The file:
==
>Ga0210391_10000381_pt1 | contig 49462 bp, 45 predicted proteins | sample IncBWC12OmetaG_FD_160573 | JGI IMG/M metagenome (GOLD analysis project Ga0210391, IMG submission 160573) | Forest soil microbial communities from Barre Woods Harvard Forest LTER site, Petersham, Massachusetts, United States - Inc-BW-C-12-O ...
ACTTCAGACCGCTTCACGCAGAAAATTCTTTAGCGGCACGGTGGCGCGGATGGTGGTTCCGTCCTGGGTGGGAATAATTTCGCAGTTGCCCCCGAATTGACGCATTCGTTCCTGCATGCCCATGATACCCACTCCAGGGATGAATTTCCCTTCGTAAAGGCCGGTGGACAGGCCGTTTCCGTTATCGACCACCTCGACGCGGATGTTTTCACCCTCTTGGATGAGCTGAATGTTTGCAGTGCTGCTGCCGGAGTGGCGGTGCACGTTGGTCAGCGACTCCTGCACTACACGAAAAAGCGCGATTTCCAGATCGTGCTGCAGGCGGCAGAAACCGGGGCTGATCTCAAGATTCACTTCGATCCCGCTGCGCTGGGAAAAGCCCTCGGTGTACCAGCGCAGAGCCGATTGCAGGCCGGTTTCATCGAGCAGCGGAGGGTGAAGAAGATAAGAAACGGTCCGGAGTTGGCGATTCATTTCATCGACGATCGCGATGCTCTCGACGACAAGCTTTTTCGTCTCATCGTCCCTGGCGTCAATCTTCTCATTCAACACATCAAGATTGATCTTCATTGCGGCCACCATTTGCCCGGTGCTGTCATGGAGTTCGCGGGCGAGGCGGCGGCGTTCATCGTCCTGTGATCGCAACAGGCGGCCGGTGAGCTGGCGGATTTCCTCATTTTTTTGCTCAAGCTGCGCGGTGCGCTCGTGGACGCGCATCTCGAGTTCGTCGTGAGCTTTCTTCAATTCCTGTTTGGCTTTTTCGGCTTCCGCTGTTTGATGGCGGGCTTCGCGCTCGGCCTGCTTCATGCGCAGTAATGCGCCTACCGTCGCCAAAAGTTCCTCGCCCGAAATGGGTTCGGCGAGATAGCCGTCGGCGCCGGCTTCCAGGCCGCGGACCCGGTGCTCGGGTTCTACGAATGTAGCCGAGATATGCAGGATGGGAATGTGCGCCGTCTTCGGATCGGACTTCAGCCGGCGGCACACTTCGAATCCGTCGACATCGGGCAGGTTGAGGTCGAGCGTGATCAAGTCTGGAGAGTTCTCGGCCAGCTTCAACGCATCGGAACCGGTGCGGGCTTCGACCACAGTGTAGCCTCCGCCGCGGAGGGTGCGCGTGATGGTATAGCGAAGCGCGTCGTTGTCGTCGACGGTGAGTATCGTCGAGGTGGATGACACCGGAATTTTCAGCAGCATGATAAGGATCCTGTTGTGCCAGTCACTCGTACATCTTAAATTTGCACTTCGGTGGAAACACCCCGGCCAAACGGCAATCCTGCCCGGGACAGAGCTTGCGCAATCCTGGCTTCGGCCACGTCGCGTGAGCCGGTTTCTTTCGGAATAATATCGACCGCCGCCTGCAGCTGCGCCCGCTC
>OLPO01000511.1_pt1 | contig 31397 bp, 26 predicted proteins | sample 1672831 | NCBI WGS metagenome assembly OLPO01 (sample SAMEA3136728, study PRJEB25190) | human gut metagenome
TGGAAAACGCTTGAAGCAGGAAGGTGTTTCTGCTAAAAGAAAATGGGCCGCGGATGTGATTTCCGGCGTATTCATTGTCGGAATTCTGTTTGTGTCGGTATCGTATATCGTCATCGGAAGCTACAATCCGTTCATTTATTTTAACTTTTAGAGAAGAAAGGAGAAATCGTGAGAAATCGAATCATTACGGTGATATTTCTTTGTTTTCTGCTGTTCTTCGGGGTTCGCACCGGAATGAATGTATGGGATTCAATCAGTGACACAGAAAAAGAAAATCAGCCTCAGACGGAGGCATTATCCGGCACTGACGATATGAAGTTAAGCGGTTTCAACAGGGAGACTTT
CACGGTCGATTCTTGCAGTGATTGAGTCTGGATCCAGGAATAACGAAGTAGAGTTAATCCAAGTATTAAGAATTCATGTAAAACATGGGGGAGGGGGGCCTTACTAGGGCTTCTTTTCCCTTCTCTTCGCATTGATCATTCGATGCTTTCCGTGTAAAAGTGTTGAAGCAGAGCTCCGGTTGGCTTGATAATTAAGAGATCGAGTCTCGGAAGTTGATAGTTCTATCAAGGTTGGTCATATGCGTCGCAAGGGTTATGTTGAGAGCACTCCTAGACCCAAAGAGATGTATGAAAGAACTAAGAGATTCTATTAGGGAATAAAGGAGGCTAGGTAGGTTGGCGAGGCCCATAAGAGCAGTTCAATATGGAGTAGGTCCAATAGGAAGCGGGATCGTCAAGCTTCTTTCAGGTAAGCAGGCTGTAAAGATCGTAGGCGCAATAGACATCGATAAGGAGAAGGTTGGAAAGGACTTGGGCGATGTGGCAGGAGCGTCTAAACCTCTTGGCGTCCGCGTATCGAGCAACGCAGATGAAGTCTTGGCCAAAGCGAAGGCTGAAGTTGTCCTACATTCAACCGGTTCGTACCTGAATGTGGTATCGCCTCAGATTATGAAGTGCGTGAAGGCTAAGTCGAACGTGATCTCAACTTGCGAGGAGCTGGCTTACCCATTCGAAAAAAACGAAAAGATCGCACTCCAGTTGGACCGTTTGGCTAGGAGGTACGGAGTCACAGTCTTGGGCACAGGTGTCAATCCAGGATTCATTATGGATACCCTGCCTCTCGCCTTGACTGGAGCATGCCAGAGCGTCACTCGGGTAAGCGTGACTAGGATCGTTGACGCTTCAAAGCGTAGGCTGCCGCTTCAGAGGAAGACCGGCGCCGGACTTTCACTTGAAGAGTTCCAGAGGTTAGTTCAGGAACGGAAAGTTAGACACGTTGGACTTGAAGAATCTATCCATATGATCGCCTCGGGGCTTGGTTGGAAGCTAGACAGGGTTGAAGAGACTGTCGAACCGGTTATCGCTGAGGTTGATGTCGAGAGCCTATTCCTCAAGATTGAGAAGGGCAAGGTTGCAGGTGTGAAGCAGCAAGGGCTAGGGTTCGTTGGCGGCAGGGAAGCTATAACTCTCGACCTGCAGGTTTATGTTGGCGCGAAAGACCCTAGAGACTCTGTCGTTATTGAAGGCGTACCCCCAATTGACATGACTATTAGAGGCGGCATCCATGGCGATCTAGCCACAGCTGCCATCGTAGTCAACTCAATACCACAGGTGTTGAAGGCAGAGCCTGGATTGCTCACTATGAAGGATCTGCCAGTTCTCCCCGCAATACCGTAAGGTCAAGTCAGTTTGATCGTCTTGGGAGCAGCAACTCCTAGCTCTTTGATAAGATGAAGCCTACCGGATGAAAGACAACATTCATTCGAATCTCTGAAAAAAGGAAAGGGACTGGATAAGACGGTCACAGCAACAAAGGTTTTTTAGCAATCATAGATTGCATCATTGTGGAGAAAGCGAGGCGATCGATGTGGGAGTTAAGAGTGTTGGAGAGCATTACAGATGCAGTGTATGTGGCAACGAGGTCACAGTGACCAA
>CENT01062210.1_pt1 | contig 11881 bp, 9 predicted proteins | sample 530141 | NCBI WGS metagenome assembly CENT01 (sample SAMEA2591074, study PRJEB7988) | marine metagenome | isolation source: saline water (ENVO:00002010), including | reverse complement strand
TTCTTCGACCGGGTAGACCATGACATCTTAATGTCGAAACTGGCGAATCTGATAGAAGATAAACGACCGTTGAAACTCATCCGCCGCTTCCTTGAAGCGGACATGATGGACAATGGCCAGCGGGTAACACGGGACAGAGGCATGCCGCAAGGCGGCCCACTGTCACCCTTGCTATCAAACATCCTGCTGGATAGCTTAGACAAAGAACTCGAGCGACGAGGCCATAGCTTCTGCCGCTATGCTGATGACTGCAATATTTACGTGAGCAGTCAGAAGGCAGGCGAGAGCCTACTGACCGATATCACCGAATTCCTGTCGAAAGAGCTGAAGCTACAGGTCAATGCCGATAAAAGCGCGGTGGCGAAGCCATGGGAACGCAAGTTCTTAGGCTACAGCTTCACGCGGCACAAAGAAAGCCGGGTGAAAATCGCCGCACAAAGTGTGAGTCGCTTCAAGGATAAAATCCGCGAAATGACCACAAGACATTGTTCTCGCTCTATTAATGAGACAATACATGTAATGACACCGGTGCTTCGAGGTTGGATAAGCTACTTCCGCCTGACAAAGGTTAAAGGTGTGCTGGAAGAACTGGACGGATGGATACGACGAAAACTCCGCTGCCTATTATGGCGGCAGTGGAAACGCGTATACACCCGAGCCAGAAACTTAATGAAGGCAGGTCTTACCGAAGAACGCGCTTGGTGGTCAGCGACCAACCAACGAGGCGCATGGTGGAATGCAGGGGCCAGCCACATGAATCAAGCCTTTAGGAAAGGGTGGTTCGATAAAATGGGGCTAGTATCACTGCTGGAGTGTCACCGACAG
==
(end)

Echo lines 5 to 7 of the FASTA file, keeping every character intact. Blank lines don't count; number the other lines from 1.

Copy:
CACGGTCGATTCTTGCAGTGATTGAGTCTGGATCCAGGAATAACGAAGTAGAGTTAATCCAAGTATTAAGAATTCATGTAAAACATGGGGGAGGGGGGCCTTACTAGGGCTTCTTTTCCCTTCTCTTCGCATTGATCATTCGATGCTTTCCGTGTAAAAGTGTTGAAGCAGAGCTCCGGTTGGCTTGATAATTAAGAGATCGAGTCTCGGAAGTTGATAGTTCTATCAAGGTTGGTCATATGCGTCGCAAGGGTTATGTTGAGAGCACTCCTAGACCCAAAGAGATGTATGAAAGAACTAAGAGATTCTATTAGGGAATAAAGGAGGCTAGGTAGGTTGGCGAGGCCCATAAGAGCAGTTCAATATGGAGTAGGTCCAATAGGAAGCGGGATCGTCAAGCTTCTTTCAGGTAAGCAGGCTGTAAAGATCGTAGGCGCAATAGACATCGATAAGGAGAAGGTTGGAAAGGACTTGGGCGATGTGGCAGGAGCGTCTAAACCTCTTGGCGTCCGCGTATCGAGCAACGCAGATGAAGTCTTGGCCAAAGCGAAGGCTGAAGTTGTCCTACATTCAACCGGTTCGTACCTGAATGTGGTATCGCCTCAGATTATGAAGTGCGTGAAGGCTAAGTCGAACGTGATCTCAACTTGCGAGGAGCTGGCTTACCCATTCGAAAAAAACGAAAAGATCGCACTCCAGTTGGACCGTTTGGCTAGGAGGTACGGAGTCACAGTCTTGGGCACAGGTGTCAATCCAGGATTCATTATGGATACCCTGCCTCTCGCCTTGACTGGAGCATGCCAGAGCGTCACTCGGGTAAGCGTGACTAGGATCGTTGACGCTTCAAAGCGTAGGCTGCCGCTTCAGAGGAAGACCGGCGCCGGACTTTCACTTGAAGAGTTCCAGAGGTTAGTTCAGGAACGGAAAGTTAGACACGTTGGACTTGAAGAATCTATCCATATGATCGCCTCGGGGCTTGGTTGGAAGCTAGACAGGGTTGAAGAGACTGTCGAACCGGTTATCGCTGAGGTTGATGTCGAGAGCCTATTCCTCAAGATTGAGAAGGGCAAGGTTGCAGGTGTGAAGCAGCAAGGGCTAGGGTTCGTTGGCGGCAGGGAAGCTATAACTCTCGACCTGCAGGTTTATGTTGGCGCGAAAGACCCTAGAGACTCTGTCGTTATTGAAGGCGTACCCCCAATTGACATGACTATTAGAGGCGGCATCCATGGCGATCTAGCCACAGCTGCCATCGTAGTCAACTCAATACCACAGGTGTTGAAGGCAGAGCCTGGATTGCTCACTATGAAGGATCTGCCAGTTCTCCCCGCAATACCGTAAGGTCAAGTCAGTTTGATCGTCTTGGGAGCAGCAACTCCTAGCTCTTTGATAAGATGAAGCCTACCGGATGAAAGACAACATTCATTCGAATCTCTGAAAAAAGGAAAGGGACTGGATAAGACGGTCACAGCAACAAAGGTTTTTTAGCAATCATAGATTGCATCATTGTGGAGAAAGCGAGGCGATCGATGTGGGAGTTAAGAGTGTTGGAGAGCATTACAGATGCAGTGTATGTGGCAACGAGGTCACAGTGACCAA
>CENT01062210.1_pt1 | contig 11881 bp, 9 predicted proteins | sample 530141 | NCBI WGS metagenome assembly CENT01 (sample SAMEA2591074, study PRJEB7988) | marine metagenome | isolation source: saline water (ENVO:00002010), including | reverse complement strand
TTCTTCGACCGGGTAGACCATGACATCTTAATGTCGAAACTGGCGAATCTGATAGAAGATAAACGACCGTTGAAACTCATCCGCCGCTTCCTTGAAGCGGACATGATGGACAATGGCCAGCGGGTAACACGGGACAGAGGCATGCCGCAAGGCGGCCCACTGTCACCCTTGCTATCAAACATCCTGCTGGATAGCTTAGACAAAGAACTCGAGCGACGAGGCCATAGCTTCTGCCGCTATGCTGATGACTGCAATATTTACGTGAGCAGTCAGAAGGCAGGCGAGAGCCTACTGACCGATATCACCGAATTCCTGTCGAAAGAGCTGAAGCTACAGGTCAATGCCGATAAAAGCGCGGTGGCGAAGCCATGGGAACGCAAGTTCTTAGGCTACAGCTTCACGCGGCACAAAGAAAGCCGGGTGAAAATCGCCGCACAAAGTGTGAGTCGCTTCAAGGATAAAATCCGCGAAATGACCACAAGACATTGTTCTCGCTCTATTAATGAGACAATACATGTAATGACACCGGTGCTTCGAGGTTGGATAAGCTACTTCCGCCTGACAAAGGTTAAAGGTGTGCTGGAAGAACTGGACGGATGGATACGACGAAAACTCCGCTGCCTATTATGGCGGCAGTGGAAACGCGTATACACCCGAGCCAGAAACTTAATGAAGGCAGGTCTTACCGAAGAACGCGCTTGGTGGTCAGCGACCAACCAACGAGGCGCATGGTGGAATGCAGGGGCCAGCCACATGAATCAAGCCTTTAGGAAAGGGTGGTTCGATAAAATGGGGCTAGTATCACTGCTGGAGTGTCACCGACAG